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Summary:

YouTube is in talks with content providers to add a pay-per view element to its business, which would allow partners to charge end users to view some premium content on the online video site, say “multiple sources.”

YouTube is in talks with content providers to add a pay-per view element to its business, which would allow partners to charge end users to view some premium content on the online video site, according to MediaMemo‘s “multiple sources.”

The talks center around YouTube creating a new micro-payment model for streaming videos that would rival similar offerings from Apple’s iTunes and Amazon’s video-on-demand service. According to the report, YouTube would offer first-run shows a day after airing on broadcast and cable networks for about $1.99 each.

The news comes not long after earlier reports that YouTube was in talks with major film studios to introduce a movie rental service. In that report, YouTube was expected to charge about $3.99 for movie streams, putting it in general parity with movie rentals from iTunes and Amazon.

The key stumbling block seems to be whether consumers would pay for video streams at the same price that they pay for downloads from iTunes. But networks and studios don’t want to charge less for streaming service, fearing they might then have to renegotiate existing deals.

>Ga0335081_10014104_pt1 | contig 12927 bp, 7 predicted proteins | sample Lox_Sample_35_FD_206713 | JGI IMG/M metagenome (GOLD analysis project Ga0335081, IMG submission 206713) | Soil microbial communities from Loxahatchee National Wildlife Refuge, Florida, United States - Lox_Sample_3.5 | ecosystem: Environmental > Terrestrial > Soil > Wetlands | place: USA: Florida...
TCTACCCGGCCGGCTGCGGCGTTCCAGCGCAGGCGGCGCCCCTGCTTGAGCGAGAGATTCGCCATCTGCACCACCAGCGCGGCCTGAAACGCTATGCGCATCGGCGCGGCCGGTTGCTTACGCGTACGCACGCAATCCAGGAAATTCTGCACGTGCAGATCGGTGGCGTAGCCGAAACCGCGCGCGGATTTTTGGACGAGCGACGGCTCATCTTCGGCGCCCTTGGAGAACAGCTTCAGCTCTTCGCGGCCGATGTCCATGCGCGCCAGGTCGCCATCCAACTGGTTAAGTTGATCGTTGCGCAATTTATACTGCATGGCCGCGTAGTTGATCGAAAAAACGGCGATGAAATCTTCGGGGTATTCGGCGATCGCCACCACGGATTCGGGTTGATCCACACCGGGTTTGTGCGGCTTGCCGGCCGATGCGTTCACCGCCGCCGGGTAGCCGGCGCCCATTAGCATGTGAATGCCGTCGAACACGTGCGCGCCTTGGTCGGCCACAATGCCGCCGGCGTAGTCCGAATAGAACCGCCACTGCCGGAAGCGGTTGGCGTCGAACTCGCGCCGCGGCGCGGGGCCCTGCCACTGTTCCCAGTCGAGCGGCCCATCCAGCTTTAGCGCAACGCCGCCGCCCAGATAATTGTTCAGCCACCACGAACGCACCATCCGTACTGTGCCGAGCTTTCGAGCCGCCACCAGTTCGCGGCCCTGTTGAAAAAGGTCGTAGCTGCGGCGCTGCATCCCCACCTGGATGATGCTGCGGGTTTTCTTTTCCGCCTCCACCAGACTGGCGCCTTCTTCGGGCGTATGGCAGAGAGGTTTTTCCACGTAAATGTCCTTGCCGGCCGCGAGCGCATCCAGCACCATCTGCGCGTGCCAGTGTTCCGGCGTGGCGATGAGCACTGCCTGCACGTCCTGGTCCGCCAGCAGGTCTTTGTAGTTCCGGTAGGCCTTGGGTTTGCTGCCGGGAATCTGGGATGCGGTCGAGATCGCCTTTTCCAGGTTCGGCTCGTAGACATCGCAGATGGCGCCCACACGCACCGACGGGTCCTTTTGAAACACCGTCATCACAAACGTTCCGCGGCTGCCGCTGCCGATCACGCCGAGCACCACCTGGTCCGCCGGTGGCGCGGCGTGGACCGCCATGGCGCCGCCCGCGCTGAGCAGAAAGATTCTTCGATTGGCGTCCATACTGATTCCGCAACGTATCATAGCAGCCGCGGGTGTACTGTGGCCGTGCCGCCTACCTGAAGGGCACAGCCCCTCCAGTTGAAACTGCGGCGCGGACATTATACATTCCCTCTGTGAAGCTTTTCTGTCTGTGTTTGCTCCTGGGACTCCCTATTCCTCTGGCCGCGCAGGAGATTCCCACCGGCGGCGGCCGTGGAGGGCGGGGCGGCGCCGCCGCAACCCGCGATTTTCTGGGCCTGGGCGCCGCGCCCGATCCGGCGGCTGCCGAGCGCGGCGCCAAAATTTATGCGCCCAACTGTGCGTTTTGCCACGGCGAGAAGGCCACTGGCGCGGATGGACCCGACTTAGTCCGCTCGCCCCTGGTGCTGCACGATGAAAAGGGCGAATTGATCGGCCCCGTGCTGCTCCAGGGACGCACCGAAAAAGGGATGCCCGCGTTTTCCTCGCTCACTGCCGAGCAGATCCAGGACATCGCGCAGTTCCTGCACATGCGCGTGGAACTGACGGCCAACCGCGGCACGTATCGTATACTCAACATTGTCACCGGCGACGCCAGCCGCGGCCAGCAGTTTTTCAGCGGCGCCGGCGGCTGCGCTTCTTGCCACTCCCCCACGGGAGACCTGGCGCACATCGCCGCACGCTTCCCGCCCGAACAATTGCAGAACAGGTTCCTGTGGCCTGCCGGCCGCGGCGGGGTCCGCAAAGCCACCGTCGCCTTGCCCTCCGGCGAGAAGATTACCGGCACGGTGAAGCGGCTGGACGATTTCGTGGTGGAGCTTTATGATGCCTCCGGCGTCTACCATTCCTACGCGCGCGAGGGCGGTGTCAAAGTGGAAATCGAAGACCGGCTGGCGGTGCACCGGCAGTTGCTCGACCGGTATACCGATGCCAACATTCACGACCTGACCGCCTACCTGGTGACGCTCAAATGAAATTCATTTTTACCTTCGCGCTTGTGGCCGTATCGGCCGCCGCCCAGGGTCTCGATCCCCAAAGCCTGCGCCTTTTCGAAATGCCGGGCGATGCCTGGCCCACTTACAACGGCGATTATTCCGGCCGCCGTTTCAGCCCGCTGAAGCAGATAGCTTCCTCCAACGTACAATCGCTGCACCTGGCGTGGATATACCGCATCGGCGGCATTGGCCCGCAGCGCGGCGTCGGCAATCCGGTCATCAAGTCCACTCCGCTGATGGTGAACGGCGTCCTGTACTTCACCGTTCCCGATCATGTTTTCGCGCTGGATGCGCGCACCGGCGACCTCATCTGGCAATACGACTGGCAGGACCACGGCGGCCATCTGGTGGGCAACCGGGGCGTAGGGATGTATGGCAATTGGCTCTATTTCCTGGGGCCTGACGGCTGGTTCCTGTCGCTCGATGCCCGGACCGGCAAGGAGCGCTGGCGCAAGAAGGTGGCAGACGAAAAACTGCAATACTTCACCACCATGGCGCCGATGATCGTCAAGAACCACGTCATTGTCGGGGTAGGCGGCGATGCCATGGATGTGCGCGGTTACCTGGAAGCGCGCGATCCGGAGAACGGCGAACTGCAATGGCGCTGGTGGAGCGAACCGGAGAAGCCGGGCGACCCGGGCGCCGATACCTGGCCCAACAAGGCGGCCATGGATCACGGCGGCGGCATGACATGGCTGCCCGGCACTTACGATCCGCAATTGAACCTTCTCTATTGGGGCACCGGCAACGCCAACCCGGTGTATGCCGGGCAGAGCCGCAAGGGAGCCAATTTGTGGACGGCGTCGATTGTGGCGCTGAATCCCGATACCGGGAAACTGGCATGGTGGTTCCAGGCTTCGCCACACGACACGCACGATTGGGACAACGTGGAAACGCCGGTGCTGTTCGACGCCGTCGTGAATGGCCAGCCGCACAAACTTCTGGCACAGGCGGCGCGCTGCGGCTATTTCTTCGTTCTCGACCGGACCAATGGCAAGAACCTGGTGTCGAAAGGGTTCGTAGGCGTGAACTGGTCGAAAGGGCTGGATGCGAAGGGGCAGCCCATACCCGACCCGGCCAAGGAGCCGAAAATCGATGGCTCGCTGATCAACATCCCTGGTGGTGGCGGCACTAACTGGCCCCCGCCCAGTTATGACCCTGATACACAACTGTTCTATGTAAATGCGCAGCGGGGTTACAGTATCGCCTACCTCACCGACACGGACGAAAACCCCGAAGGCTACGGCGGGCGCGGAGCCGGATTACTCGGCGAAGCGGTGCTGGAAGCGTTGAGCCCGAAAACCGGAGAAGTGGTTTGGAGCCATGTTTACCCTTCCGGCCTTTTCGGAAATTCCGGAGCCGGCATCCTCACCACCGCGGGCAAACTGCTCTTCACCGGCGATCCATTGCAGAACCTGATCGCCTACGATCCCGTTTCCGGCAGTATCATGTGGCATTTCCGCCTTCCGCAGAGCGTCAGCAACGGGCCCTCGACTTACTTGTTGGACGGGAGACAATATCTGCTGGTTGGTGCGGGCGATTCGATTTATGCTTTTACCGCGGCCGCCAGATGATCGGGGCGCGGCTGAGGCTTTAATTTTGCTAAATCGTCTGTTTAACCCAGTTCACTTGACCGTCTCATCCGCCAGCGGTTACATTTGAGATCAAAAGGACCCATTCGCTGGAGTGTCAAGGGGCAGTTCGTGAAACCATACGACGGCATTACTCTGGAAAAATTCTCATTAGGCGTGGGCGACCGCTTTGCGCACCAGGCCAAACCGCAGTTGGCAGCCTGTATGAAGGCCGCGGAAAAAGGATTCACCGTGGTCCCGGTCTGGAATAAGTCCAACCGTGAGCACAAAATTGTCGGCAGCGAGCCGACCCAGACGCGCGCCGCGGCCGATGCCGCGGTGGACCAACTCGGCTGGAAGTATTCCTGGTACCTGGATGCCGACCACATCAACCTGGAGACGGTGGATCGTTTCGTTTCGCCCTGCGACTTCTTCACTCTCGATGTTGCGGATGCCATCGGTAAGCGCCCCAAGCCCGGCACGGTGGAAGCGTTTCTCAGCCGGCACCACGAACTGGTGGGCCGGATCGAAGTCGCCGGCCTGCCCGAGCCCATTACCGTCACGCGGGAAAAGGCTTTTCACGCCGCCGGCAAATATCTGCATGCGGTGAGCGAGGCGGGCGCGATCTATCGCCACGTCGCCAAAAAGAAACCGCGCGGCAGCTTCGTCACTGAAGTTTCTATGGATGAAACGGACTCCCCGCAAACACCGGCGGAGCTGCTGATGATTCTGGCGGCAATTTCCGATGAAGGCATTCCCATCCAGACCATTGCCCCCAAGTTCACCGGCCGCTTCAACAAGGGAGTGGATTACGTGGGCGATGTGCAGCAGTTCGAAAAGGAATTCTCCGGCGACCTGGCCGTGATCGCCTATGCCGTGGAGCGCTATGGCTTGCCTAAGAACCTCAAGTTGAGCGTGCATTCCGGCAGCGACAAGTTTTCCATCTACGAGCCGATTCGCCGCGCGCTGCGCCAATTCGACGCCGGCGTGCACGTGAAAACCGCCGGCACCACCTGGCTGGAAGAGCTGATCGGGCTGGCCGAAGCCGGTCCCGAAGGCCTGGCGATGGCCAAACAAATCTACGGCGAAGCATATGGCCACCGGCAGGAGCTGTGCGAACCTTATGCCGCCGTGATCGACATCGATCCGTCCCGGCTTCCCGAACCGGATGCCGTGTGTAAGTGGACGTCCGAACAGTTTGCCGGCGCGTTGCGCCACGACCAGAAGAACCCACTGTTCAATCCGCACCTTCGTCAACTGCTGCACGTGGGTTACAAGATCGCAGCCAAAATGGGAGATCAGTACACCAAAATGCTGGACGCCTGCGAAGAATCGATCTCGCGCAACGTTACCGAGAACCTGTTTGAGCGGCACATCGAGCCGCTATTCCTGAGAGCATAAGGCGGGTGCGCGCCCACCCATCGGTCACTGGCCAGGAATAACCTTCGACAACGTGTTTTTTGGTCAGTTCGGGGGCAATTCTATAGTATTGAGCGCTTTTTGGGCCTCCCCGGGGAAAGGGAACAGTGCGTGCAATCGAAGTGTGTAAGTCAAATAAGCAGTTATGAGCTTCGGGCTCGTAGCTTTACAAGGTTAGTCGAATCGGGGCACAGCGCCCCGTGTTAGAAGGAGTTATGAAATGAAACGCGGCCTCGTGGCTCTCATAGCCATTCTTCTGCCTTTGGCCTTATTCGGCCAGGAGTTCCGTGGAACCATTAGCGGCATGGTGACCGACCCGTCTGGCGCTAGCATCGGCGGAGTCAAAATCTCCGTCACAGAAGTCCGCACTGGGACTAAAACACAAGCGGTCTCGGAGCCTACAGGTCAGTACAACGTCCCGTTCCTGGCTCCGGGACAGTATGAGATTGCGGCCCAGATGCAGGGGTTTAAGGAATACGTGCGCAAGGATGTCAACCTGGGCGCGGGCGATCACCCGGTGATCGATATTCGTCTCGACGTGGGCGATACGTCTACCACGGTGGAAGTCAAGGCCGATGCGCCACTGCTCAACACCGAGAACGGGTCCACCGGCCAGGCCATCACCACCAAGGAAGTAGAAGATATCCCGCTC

While Youtube already has some full-length programming from premium content partners, most notably CBS, most of that content is older, long-tail videos from shows long gone by, like Start Trek: The Original Series or Beverly Hills: 90210. But if it were able to launch a micropayments system, it could potentially open up a new realm of premium videos available to users.

YouTube isn’t the only ad-supported video site pondering a pay model; Hulu has long been rumored to be interested launching a subscription service that would add to its revenue stream, for instance. In both cases, the pay models aren’t meant to supplant the ad model, but to add additional revenue for value-added services on top of the existing business model.

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  1. Let it be $0.10 per TV show and $0.50 per movie, x2 for HD 720p or 1080p qualities. Otherwise, people will just keep pirating.

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